Immigration has small long‐run relative wage impacts on American workers by education (Figure 1). These estimates are the most popular and widely cited in the immigration debate. They were completed by George Borjas and Gianmarco Ottaviano and Giovanni Peri. Their findings are very close but diverge most appreciably for the wages of dropouts, even though the effect is small and positive for all native‐born workers lumped together. According to the 2015 American Community Survey, 9.4 percent of native‐born Americans over the age of 25 are dropouts. Thus, over 90 percent of American workers are in education‐skill categories where immigration increased relative wage, according to the most negative finding (Figure 1).
Relative Impact of Immigration on Native Wages by Education
Sources: Borjas, p. 120; Ottaviano & Peri, Table 6.
Note: Borjas looks at 1990 – 2010. Ottaviano and Peri look at 1990 – 2006.
Borjas and Ottaviano and Peri find that the wages of immigrant workers are most affected by new immigrants (Figure 2). That’s because new immigrants have skills and education levels most similar to previous immigrants, so they compete against each other more than with natives who have very different levels of skill and education. As we point out in Figure 25 of this bulletin, immigrants still support liberalized immigration despite the negative wage effects they experience. There are at least three explanations for this.
Relative Impact of Immigration on Immigrant Wages by Education
First, most of these immigrants want to bring over their family members, so they support expanded immigration even if they know they will face more wage competition. People are willing to pay a lot to have their families nearby. Second, wage competition does not generally cause anti‐immigration opinions. As Jens Hainmueller and Daniel J. Hopkins wrote in their wonderful literature review of the literature on opinions toward immigration: “As an explanation of mass attitudes toward immigration, the labor market competition hypothesis has repeatedly failed to find empirical support, making it something of a zombie theory.” Immigration attitudes show little evidence of being strongly correlated with personal economic circumstances. Instead, people are most concerned with immigration’s nation‐wide impact on many issues.
Third, the wage gains from immigrating are so relatively gargantuan that the small single‐digit decline is swamped. Research on the wage premium by Michael Clemens, Claudio E. Montenegro, and Lant Pritchett illustrate this point. A 35‐year‐old Mexican‐born male urban worker with nine years of education can expect a monthly wage 2.53 times as large just by immigrating to the United States. In other words, his monthly wage income rises from $580.90 to $1,470.80 by immigrating. Without immigrants during the time period, as measured by Borjas and Ottaviano and Peri, his monthly wage income would have instead been $1,541.40 or $1,548.75, respectively, or 2.65 to 2.67 times as great as in Mexico. That’s a maximum difference of about $78 a month.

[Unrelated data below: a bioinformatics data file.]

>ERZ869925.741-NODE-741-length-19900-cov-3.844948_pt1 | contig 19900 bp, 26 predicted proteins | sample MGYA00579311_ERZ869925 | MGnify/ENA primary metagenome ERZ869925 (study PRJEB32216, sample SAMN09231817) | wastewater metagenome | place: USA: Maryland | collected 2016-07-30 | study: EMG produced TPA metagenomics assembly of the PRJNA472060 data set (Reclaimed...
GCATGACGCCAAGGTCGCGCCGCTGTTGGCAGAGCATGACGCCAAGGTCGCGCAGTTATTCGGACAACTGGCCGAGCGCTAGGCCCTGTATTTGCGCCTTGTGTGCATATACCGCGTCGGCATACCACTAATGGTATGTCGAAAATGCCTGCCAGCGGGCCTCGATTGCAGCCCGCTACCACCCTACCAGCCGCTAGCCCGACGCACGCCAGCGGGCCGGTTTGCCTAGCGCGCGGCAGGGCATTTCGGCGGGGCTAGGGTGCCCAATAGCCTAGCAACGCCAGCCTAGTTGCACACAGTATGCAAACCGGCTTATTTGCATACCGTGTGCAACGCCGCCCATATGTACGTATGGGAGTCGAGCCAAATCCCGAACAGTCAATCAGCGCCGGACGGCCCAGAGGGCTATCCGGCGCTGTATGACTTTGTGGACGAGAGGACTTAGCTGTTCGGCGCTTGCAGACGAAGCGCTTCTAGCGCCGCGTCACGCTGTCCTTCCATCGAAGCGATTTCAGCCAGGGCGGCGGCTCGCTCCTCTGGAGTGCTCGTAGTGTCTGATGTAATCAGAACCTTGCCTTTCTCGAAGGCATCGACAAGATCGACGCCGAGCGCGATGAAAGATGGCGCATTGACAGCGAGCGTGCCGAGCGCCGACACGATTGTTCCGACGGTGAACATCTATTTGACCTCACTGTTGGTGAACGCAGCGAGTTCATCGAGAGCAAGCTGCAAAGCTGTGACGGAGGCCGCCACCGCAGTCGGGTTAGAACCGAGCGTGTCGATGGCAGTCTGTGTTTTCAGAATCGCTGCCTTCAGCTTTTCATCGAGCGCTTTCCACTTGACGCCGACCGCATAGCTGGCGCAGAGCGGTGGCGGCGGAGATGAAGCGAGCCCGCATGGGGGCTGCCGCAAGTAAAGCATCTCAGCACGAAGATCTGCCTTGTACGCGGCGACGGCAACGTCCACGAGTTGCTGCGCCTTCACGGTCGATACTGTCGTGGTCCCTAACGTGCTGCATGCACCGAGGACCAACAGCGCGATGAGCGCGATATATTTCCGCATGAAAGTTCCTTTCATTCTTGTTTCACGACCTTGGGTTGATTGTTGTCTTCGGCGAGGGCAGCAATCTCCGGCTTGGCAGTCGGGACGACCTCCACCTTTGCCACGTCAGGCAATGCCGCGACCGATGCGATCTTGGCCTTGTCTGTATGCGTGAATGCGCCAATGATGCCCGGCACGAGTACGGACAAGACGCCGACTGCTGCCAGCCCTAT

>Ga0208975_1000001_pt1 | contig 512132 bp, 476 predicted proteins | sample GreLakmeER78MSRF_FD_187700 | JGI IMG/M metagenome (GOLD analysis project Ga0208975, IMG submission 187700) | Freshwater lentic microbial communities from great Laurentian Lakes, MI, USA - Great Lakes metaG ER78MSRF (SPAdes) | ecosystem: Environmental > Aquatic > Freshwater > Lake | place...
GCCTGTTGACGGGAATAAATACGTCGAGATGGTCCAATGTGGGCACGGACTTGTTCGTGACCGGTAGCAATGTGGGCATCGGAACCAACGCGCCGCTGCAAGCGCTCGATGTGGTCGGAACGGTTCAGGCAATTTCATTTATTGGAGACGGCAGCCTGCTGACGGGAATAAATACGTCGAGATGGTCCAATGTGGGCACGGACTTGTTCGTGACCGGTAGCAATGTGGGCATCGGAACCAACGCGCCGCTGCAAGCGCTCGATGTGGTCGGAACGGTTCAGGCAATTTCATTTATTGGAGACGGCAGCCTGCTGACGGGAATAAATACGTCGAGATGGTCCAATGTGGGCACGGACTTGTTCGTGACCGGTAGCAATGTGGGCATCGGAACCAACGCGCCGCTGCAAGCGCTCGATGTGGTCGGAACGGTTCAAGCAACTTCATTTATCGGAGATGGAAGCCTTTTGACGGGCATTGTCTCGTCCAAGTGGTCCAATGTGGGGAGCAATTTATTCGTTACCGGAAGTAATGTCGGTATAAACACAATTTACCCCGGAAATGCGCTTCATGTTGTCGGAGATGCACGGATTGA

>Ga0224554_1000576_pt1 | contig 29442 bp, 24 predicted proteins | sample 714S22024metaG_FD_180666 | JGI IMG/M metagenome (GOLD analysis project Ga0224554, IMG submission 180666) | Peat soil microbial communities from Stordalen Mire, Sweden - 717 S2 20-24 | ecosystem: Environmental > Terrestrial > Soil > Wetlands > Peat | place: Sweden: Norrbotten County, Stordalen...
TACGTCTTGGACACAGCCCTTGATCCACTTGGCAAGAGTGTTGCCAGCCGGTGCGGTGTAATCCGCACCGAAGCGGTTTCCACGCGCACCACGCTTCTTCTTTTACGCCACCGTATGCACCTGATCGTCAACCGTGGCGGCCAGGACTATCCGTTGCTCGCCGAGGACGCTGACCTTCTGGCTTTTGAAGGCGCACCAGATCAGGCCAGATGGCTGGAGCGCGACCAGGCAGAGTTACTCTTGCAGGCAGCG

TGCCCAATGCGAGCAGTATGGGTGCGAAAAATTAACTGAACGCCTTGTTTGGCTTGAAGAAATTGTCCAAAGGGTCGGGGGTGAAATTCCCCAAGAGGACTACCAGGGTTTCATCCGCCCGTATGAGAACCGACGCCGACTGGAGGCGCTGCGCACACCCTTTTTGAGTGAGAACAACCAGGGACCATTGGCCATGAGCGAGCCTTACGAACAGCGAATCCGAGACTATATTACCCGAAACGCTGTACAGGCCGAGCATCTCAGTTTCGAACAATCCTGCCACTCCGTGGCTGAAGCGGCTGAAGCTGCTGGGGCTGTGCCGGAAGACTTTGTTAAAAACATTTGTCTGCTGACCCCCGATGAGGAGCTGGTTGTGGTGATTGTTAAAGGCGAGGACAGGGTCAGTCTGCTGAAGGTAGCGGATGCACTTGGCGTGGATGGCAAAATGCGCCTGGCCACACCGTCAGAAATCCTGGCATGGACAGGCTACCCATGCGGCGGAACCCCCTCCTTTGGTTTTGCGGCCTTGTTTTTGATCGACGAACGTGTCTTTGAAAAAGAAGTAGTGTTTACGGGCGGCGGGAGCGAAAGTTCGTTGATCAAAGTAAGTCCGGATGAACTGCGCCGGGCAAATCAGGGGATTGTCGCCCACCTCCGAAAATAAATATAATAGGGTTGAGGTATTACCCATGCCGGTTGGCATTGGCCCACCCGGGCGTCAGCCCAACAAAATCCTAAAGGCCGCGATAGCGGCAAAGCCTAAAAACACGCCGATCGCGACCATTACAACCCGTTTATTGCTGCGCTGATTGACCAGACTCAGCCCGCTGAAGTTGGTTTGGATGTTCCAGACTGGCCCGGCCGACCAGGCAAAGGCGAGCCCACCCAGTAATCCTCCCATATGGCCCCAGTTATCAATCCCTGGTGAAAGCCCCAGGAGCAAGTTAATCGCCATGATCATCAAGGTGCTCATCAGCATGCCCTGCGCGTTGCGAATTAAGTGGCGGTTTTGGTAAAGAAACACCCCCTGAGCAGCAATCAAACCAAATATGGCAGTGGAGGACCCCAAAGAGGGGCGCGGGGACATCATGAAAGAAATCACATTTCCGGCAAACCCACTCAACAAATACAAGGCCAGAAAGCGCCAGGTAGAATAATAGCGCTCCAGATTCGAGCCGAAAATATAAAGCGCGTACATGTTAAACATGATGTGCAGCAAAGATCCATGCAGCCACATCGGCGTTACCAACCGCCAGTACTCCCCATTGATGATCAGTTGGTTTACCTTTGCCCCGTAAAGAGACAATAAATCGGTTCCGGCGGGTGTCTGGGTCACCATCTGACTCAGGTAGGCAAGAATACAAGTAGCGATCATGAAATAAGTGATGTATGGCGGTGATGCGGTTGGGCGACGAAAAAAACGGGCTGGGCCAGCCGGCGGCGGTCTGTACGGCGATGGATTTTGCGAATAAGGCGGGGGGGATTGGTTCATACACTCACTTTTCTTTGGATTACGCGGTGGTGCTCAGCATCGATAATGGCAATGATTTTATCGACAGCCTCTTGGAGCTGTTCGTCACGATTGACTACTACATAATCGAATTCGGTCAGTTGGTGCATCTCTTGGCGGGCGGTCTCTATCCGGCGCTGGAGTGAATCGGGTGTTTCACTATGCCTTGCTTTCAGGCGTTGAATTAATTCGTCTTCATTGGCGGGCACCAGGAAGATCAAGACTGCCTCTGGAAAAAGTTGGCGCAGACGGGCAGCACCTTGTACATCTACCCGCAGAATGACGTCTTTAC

The Borjas and Ottaviano and Peri findings are at ends of the academic literature as most findings are even closer to zero. These differences are small for natives and, with the exception of dropouts, all point in the same direction by skill‐education. Borjas and Ottaviano and Peri reach slightly different conclusions because they measure the immigrant impact on population differently. Borjas measures the immigrant impact by their fraction of the population by skill‐education level while Ottaviano and Peri measure it by looking at the inflow of the share of immigrants in the labor force by skill‐education level compared to the previous Census.
Regardless, Borjas and Ottaviano and Peri agree on at least two points. First, immigrants raise relative native‐born American wages overall by +0.6 percent. Second, immigrant workers compete with other immigrant workers and lower their wages in every education group reported. Native‐born American workers do not face much wage competition with immigrants.